Fintechs everywhere may finally get their driver's license. Nathaniel Popper (@nathanielpopper) of The New York Times reports. Traditionally, fintech has relied on bank infrastructure to route funds—new licensing will grant fintech access to pave their own road. “What excites me most […] is the great potential to expand financial inclusion, reach unbanked and underserved populations, make products and services safer and more efficient, and accelerate their delivery," said Thomas J. Curry, Comptroller of the Currency.
“Paper or plastic?" That's something you won't hear at Amazon's completely autonomous—and cashier-less—grocery store. Mike Murphy (@mcwm ) of Quartz reports. Amazon Go, the nascent grocery store pushing the frontier for contactless payments, will open in early 2017 on Amazon's own turf in Seattle. Opponents have voiced concern for the millions of Americans who will be unemployed from the impeding automation revolution. “Amazon Go eliminates the need for cashiers. There are 3.4 million of them in America," said Christopher Mims, tech columnist at The Wall Street Journal.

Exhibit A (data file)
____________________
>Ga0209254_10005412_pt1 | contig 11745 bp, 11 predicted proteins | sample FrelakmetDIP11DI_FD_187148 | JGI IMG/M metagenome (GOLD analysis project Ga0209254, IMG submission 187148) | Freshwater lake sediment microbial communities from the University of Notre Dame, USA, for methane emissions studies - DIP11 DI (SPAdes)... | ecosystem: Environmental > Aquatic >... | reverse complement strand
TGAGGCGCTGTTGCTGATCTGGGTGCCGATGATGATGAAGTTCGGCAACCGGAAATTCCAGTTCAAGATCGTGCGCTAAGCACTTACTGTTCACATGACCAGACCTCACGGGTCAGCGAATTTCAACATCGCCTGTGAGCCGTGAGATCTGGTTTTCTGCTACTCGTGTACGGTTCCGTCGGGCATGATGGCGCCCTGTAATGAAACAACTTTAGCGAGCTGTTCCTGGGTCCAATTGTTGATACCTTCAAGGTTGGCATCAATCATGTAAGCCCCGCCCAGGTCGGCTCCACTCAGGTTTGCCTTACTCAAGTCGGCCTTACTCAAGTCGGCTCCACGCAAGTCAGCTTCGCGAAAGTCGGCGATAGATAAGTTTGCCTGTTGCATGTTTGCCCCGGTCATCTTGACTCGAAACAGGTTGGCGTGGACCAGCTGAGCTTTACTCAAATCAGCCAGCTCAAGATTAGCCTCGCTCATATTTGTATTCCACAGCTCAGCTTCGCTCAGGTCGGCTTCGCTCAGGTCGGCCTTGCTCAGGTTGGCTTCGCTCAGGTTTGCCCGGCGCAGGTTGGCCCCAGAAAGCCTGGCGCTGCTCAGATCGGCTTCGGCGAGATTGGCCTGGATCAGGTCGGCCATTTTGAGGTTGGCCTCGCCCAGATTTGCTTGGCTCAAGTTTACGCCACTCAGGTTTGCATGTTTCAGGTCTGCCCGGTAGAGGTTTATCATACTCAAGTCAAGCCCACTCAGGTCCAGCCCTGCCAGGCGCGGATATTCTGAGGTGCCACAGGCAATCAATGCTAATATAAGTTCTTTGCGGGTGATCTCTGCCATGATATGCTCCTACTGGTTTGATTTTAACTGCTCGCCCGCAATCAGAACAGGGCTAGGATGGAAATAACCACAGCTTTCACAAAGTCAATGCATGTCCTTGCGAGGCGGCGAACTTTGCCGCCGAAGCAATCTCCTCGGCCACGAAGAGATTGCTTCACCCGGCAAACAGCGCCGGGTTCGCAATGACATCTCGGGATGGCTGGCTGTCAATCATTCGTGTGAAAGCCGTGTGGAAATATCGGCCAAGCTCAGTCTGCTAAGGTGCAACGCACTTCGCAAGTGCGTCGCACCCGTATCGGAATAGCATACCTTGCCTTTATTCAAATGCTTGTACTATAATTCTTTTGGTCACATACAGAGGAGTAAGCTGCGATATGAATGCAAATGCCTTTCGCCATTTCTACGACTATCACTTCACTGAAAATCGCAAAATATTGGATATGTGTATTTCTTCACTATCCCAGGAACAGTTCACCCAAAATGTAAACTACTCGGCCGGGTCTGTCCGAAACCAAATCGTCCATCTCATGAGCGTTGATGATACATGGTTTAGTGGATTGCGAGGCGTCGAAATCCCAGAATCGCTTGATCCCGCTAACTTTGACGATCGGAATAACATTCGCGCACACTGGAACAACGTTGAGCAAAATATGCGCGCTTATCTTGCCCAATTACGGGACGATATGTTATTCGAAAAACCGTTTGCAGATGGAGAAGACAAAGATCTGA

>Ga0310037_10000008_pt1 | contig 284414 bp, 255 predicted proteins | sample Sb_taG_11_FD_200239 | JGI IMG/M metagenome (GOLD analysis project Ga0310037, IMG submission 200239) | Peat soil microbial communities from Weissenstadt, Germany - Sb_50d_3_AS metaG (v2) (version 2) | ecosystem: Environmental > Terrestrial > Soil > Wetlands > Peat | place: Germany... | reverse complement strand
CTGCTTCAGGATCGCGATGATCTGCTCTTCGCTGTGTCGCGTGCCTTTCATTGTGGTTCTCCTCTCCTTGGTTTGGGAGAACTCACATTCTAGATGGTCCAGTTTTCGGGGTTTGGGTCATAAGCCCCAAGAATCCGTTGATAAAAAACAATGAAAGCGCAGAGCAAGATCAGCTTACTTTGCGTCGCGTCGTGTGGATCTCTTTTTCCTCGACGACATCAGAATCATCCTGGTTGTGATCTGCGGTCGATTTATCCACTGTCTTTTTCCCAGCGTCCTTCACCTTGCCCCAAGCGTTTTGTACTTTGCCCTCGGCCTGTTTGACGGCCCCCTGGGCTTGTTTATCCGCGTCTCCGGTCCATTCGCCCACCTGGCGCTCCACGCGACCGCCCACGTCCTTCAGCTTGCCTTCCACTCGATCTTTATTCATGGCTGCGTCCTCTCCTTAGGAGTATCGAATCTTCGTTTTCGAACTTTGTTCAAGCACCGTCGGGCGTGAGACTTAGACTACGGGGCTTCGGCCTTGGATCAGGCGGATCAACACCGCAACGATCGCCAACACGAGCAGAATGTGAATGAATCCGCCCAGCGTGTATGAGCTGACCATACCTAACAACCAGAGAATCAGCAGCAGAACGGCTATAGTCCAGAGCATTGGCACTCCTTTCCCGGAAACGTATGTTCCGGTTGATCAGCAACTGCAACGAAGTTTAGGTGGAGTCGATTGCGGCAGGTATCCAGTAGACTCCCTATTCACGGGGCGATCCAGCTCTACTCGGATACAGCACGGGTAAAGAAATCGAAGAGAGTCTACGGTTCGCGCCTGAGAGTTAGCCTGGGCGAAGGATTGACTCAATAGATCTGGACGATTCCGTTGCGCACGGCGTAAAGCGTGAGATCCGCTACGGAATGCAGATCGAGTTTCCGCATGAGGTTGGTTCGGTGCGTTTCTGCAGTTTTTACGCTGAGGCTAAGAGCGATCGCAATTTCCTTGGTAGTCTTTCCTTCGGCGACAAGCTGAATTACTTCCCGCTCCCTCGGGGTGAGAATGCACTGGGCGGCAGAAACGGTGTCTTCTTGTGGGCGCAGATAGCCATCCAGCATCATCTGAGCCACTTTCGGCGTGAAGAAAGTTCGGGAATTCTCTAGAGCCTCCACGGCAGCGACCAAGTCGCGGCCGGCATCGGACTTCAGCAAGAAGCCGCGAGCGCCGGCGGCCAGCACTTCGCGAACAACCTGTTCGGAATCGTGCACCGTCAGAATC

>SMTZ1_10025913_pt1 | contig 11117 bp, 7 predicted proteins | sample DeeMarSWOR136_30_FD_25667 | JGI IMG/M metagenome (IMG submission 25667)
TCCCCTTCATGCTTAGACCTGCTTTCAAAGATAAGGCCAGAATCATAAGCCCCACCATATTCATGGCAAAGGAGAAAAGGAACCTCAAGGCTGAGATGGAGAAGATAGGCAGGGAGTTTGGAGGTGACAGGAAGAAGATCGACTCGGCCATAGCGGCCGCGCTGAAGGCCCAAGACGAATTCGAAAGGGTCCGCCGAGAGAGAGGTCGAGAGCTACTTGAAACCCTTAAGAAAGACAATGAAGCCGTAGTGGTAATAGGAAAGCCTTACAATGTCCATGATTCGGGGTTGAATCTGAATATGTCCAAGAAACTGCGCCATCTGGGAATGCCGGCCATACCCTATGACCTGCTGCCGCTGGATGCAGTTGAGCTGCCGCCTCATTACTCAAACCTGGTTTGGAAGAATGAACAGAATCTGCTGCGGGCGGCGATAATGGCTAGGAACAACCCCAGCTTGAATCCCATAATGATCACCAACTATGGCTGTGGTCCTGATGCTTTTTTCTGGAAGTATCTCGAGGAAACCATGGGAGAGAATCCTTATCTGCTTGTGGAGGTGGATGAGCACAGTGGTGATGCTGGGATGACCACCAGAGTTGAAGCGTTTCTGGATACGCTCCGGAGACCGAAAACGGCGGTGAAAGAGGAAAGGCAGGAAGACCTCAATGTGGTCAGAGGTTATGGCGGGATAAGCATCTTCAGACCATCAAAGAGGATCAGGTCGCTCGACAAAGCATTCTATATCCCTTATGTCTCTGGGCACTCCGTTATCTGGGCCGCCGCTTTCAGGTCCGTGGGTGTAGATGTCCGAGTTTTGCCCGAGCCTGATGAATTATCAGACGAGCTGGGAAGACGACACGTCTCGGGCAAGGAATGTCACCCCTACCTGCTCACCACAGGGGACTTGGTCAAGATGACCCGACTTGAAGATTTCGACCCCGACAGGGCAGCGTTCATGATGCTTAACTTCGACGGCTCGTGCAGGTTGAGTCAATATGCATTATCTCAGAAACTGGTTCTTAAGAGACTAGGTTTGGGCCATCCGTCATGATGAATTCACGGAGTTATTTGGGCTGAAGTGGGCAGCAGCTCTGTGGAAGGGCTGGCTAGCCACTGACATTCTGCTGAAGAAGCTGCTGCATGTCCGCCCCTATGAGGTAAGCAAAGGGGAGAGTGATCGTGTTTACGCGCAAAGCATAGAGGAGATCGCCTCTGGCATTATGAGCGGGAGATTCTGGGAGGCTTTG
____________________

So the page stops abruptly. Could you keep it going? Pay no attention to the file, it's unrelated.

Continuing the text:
There are some hold outs on the fintech bandwagon. Some believe fintech is a passing trend; that it'll never be as good as a conventional broker. Michael Blanding, sponsored contributor at Forbes, is one of those hold-outs. Blanding argues the same old position: Technology will never replace the human touch. “Traditional financial advisors are all about establishing a personal relationship with their clients, understanding their financial situation and walking them through their options." Blanding begins.
How do community banks respond to customers' expectations of digital services offered by larger chain banks? By partnering with fintech companies. Bryan Yurcan of American Banker (@BryanYurcan) reports. “[Community banks aren't] likely to be sponsoring startup incubators like the big banks, but they are looking toward fintech partnerships to figure out how to deliver products and services in an efficient way," said Craig Miller, a partner with Manatt, Phelps & Phillips. “Partnerships enable community banks to bring innovation to major parts of the bank immediately."
Not all those who start a fintech company are young, hoodie-wearing 30-somethings. John F. Wasik (@johnwasik ) of the New York Times reports. “Most bread-and-butter advisers couldn't afford six months and $50,000 a year to automate rebalancing," Sheryl Rowling founder of Total Rebalance Expert (TRX). “I thought there could be a better, more affordable solution." And from that need, 60-year-old Rowling started TRX, which now manages over $270 million in assets.